The enterprise admins group is set to “ForestSpecific”. According to microsoft:

  • “The ForestSpecific rule is for those SIDs that are never allowed in a PAC that originates from out of the forest or from a domain that has been marked as QuarantinedWithinForest, unless it belongs to that domain.”

SID Filtering Relaxation

There is an option via the netcom tool to allow SID history on cross-forest trusts.

netcom trust /d:forest-a.local forest-b.local /enablesidhistory:yes

After enabling SID history, the trust has the TREAT_AS_EXTERNAL FLAG.

If this bit is set, then a cross-forest trust to a domain is to be treated as an external trust for the purposes of SID Filtering. Cross-forest trusts are more stringently filtered than external trusts. This attribute relaxes those cross-forest trusts to be equivalent to external trusts. For more information on how each trust type is filtered, see [MS-PAC] section

This means that any SID that is not filtered as ForestSpecific in the PAC will be accepted by the DC on Forest B. Any RID greater than 1000 can be spoofed if SID history is enabled across forest trusts.

Breaking Forest Trusts

If we have a bidirectional trust with an external forest and we manage to compromise a machine on the local forest that has enabled unconstrained delegation (DCs have this by default), we can use the printerbug to force the DC of the external forest’s root domain to authenticate to us. Then we can capture it’s TGT, inject it into memory and DCsync to dump it’s hashes, giving ous complete access over the whole forest.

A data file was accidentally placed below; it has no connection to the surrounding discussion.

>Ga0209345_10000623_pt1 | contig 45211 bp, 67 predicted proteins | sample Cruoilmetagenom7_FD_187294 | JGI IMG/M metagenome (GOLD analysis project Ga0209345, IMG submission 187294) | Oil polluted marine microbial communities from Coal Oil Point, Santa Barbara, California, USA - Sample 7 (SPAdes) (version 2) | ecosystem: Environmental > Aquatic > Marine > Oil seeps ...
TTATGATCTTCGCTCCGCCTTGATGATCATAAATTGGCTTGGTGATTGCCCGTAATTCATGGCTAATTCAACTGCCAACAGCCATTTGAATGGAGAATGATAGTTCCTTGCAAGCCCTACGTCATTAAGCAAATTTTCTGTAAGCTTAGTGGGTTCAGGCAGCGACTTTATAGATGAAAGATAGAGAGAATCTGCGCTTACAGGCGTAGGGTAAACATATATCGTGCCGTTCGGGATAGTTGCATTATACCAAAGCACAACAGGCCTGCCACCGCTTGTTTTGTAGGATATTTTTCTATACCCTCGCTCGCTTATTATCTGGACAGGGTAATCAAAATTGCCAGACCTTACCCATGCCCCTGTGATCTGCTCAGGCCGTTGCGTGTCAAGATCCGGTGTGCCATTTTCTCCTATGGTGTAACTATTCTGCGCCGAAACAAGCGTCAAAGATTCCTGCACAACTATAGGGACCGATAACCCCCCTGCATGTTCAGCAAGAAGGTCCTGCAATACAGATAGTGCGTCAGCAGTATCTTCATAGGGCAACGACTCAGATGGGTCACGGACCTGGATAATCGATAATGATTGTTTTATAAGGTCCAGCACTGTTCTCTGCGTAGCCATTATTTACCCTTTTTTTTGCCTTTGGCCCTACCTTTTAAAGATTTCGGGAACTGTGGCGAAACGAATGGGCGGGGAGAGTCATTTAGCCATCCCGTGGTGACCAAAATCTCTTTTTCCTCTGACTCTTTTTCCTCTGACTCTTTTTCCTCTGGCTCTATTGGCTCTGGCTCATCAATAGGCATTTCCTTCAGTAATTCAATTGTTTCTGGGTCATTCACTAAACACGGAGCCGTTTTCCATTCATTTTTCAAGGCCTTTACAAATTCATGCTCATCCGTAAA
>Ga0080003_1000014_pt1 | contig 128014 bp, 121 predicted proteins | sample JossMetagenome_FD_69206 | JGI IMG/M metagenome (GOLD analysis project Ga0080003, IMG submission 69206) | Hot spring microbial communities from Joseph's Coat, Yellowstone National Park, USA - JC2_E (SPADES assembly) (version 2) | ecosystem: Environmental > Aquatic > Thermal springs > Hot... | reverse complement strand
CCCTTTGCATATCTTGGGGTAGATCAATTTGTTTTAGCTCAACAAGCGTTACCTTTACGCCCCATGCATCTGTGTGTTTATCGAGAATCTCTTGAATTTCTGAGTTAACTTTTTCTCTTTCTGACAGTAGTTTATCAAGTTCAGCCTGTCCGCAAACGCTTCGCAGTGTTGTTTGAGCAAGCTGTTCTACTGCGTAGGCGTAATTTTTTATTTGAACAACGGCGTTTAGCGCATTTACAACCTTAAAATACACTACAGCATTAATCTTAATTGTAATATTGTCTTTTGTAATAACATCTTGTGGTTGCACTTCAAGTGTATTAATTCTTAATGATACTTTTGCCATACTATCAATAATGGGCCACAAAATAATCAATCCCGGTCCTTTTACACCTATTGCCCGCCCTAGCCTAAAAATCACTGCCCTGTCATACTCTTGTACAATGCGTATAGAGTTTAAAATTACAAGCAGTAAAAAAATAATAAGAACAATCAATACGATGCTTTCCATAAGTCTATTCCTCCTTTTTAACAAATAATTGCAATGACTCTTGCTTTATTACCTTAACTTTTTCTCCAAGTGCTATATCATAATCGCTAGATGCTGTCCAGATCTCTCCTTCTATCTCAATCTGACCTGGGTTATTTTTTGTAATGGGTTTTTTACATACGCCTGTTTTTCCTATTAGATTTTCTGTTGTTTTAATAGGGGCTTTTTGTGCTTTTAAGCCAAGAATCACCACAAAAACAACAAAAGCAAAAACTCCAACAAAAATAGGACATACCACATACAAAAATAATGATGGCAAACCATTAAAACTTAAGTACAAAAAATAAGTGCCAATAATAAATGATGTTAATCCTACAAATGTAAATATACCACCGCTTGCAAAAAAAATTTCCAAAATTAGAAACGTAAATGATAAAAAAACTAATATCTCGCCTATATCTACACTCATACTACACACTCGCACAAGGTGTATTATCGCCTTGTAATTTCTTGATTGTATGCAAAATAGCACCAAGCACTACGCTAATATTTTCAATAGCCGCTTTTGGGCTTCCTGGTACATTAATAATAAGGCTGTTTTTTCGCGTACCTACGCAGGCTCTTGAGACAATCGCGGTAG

This means that if we have a two-way forest trust between Forest-A and Forest-B, then the compromise of any server with unconstrained delegation in Forest-B/Forest-A can be used to compromise the other forest’s root domain completely.

  1. Compromise a server with unconstrained delegation. (DC have unconstrained delegation by default)

  2. Use Rubeus monitor to monitor for 4624 logon events and extract TGTs from the session via LSA APIs

  3. Use the printer bug against a domain controller on the targeted forest.